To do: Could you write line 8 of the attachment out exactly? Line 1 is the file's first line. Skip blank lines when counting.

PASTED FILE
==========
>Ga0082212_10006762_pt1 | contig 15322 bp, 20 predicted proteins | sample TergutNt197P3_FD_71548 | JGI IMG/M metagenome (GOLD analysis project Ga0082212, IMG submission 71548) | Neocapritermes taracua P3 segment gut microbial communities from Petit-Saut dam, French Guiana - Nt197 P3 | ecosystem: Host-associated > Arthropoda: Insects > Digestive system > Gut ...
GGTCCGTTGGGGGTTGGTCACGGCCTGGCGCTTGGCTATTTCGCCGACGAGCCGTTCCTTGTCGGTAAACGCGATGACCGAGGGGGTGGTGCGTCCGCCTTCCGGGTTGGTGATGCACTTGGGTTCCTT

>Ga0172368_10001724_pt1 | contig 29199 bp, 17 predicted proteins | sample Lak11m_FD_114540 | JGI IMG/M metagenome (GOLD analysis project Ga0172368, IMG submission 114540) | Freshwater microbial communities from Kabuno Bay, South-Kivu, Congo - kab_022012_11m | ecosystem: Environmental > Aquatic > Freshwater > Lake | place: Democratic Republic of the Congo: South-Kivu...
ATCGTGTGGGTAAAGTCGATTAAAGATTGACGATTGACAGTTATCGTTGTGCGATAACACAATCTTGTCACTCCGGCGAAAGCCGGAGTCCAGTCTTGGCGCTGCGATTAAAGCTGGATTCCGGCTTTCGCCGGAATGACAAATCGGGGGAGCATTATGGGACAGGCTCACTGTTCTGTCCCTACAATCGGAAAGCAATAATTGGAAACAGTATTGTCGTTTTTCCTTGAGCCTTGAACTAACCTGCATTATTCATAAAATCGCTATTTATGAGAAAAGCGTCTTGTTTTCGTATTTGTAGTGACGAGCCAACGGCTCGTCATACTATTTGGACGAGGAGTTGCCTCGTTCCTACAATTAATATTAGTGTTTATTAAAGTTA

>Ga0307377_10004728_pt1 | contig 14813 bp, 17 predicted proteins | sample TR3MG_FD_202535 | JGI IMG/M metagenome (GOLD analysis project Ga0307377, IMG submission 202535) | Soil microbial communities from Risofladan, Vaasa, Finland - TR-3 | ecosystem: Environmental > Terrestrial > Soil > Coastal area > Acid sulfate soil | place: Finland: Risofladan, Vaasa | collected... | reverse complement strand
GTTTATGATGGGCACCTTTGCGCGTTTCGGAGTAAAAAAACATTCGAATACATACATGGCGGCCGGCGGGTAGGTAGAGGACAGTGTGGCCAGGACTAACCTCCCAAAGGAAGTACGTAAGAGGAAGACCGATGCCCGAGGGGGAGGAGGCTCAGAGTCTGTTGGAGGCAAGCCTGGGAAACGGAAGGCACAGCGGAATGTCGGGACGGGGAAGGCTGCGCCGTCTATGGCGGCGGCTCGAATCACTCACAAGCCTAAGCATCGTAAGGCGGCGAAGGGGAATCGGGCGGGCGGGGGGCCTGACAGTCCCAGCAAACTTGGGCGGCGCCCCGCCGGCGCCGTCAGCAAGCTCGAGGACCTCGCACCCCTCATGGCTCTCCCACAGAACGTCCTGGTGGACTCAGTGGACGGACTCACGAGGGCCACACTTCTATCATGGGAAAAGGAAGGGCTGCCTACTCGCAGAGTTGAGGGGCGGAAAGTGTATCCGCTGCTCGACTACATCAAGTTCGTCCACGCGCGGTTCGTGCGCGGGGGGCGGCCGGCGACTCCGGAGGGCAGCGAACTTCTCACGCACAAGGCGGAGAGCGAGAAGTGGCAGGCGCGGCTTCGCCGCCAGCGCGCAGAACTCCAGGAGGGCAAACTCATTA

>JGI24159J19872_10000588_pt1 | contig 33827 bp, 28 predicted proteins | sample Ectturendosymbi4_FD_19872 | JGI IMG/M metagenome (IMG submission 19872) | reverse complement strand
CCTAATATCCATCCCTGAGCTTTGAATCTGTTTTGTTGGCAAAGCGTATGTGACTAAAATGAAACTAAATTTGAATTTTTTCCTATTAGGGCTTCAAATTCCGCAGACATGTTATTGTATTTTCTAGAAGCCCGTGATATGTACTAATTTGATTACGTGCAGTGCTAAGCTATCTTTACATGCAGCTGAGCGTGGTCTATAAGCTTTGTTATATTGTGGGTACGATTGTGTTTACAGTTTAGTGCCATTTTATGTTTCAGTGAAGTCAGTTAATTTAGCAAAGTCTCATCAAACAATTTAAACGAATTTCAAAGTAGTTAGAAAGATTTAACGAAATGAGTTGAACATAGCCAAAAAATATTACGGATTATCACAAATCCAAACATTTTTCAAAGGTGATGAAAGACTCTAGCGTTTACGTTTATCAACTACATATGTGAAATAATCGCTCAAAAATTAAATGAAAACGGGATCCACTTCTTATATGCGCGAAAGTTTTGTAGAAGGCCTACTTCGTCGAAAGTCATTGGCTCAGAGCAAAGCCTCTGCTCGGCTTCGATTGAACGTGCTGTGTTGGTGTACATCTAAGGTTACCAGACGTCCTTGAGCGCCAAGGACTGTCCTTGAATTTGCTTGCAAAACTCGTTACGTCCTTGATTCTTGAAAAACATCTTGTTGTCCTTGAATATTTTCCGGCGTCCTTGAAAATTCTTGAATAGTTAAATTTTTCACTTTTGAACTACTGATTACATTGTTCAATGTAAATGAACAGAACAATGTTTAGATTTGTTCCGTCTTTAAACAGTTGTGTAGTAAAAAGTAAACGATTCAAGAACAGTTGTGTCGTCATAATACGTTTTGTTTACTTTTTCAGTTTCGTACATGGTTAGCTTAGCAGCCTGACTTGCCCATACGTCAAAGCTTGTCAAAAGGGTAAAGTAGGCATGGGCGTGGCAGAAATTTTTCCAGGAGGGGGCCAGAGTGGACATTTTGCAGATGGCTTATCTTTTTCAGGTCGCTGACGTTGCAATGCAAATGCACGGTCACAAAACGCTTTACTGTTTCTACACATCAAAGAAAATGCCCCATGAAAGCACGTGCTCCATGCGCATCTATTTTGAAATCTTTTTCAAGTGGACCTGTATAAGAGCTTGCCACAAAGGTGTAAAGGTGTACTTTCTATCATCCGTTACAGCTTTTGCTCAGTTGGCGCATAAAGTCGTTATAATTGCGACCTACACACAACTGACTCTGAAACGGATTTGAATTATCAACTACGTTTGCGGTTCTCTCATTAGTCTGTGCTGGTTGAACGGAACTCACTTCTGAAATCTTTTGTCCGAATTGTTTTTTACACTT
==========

CCTAATATCCATCCCTGAGCTTTGAATCTGTTTTGTTGGCAAAGCGTATGTGACTAAAATGAAACTAAATTTGAATTTTTTCCTATTAGGGCTTCAAATTCCGCAGACATGTTATTGTATTTTCTAGAAGCCCGTGATATGTACTAATTTGATTACGTGCAGTGCTAAGCTATCTTTACATGCAGCTGAGCGTGGTCTATAAGCTTTGTTATATTGTGGGTACGATTGTGTTTACAGTTTAGTGCCATTTTATGTTTCAGTGAAGTCAGTTAATTTAGCAAAGTCTCATCAAACAATTTAAACGAATTTCAAAGTAGTTAGAAAGATTTAACGAAATGAGTTGAACATAGCCAAAAAATATTACGGATTATCACAAATCCAAACATTTTTCAAAGGTGATGAAAGACTCTAGCGTTTACGTTTATCAACTACATATGTGAAATAATCGCTCAAAAATTAAATGAAAACGGGATCCACTTCTTATATGCGCGAAAGTTTTGTAGAAGGCCTACTTCGTCGAAAGTCATTGGCTCAGAGCAAAGCCTCTGCTCGGCTTCGATTGAACGTGCTGTGTTGGTGTACATCTAAGGTTACCAGACGTCCTTGAGCGCCAAGGACTGTCCTTGAATTTGCTTGCAAAACTCGTTACGTCCTTGATTCTTGAAAAACATCTTGTTGTCCTTGAATATTTTCCGGCGTCCTTGAAAATTCTTGAATAGTTAAATTTTTCACTTTTGAACTACTGATTACATTGTTCAATGTAAATGAACAGAACAATGTTTAGATTTGTTCCGTCTTTAAACAGTTGTGTAGTAAAAAGTAAACGATTCAAGAACAGTTGTGTCGTCATAATACGTTTTGTTTACTTTTTCAGTTTCGTACATGGTTAGCTTAGCAGCCTGACTTGCCCATACGTCAAAGCTTGTCAAAAGGGTAAAGTAGGCATGGGCGTGGCAGAAATTTTTCCAGGAGGGGGCCAGAGTGGACATTTTGCAGATGGCTTATCTTTTTCAGGTCGCTGACGTTGCAATGCAAATGCACGGTCACAAAACGCTTTACTGTTTCTACACATCAAAGAAAATGCCCCATGAAAGCACGTGCTCCATGCGCATCTATTTTGAAATCTTTTTCAAGTGGACCTGTATAAGAGCTTGCCACAAAGGTGTAAAGGTGTACTTTCTATCATCCGTTACAGCTTTTGCTCAGTTGGCGCATAAAGTCGTTATAATTGCGACCTACACACAACTGACTCTGAAACGGATTTGAATTATCAACTACGTTTGCGGTTCTCTCATTAGTCTGTGCTGGTTGAACGGAACTCACTTCTGAAATCTTTTGTCCGAATTGTTTTTTACACTT